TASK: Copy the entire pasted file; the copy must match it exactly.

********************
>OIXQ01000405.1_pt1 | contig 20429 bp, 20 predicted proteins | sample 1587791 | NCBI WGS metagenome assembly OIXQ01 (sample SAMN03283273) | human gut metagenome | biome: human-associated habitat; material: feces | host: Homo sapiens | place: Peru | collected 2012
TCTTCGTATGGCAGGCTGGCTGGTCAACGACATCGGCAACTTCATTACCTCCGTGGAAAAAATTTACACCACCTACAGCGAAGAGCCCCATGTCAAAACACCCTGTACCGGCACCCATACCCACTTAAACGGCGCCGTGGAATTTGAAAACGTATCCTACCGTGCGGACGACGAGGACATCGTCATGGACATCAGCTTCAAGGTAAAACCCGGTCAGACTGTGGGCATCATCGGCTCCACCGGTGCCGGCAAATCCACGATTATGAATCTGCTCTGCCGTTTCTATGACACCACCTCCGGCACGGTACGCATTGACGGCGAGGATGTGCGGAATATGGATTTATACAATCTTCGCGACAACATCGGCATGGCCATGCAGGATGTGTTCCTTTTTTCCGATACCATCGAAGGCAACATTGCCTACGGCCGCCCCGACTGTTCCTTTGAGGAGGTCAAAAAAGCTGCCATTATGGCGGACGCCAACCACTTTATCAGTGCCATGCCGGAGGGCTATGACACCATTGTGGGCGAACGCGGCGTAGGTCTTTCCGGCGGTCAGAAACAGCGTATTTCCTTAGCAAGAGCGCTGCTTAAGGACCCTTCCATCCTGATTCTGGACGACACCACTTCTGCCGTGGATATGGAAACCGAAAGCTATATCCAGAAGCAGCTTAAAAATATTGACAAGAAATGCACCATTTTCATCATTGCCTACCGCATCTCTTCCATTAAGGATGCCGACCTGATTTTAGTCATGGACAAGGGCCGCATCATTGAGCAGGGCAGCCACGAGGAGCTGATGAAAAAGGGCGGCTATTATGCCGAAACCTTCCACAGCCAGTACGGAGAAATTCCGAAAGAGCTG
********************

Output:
>OIXQ01000405.1_pt1 | contig 20429 bp, 20 predicted proteins | sample 1587791 | NCBI WGS metagenome assembly OIXQ01 (sample SAMN03283273) | human gut metagenome | biome: human-associated habitat; material: feces | host: Homo sapiens | place: Peru | collected 2012
TCTTCGTATGGCAGGCTGGCTGGTCAACGACATCGGCAACTTCATTACCTCCGTGGAAAAAATTTACACCACCTACAGCGAAGAGCCCCATGTCAAAACACCCTGTACCGGCACCCATACCCACTTAAACGGCGCCGTGGAATTTGAAAACGTATCCTACCGTGCGGACGACGAGGACATCGTCATGGACATCAGCTTCAAGGTAAAACCCGGTCAGACTGTGGGCATCATCGGCTCCACCGGTGCCGGCAAATCCACGATTATGAATCTGCTCTGCCGTTTCTATGACACCACCTCCGGCACGGTACGCATTGACGGCGAGGATGTGCGGAATATGGATTTATACAATCTTCGCGACAACATCGGCATGGCCATGCAGGATGTGTTCCTTTTTTCCGATACCATCGAAGGCAACATTGCCTACGGCCGCCCCGACTGTTCCTTTGAGGAGGTCAAAAAAGCTGCCATTATGGCGGACGCCAACCACTTTATCAGTGCCATGCCGGAGGGCTATGACACCATTGTGGGCGAACGCGGCGTAGGTCTTTCCGGCGGTCAGAAACAGCGTATTTCCTTAGCAAGAGCGCTGCTTAAGGACCCTTCCATCCTGATTCTGGACGACACCACTTCTGCCGTGGATATGGAAACCGAAAGCTATATCCAGAAGCAGCTTAAAAATATTGACAAGAAATGCACCATTTTCATCATTGCCTACCGCATCTCTTCCATTAAGGATGCCGACCTGATTTTAGTCATGGACAAGGGCCGCATCATTGAGCAGGGCAGCCACGAGGAGCTGATGAAAAAGGGCGGCTATTATGCCGAAACCTTCCACAGCCAGTACGGAGAAATTCCGAAAGAGCTG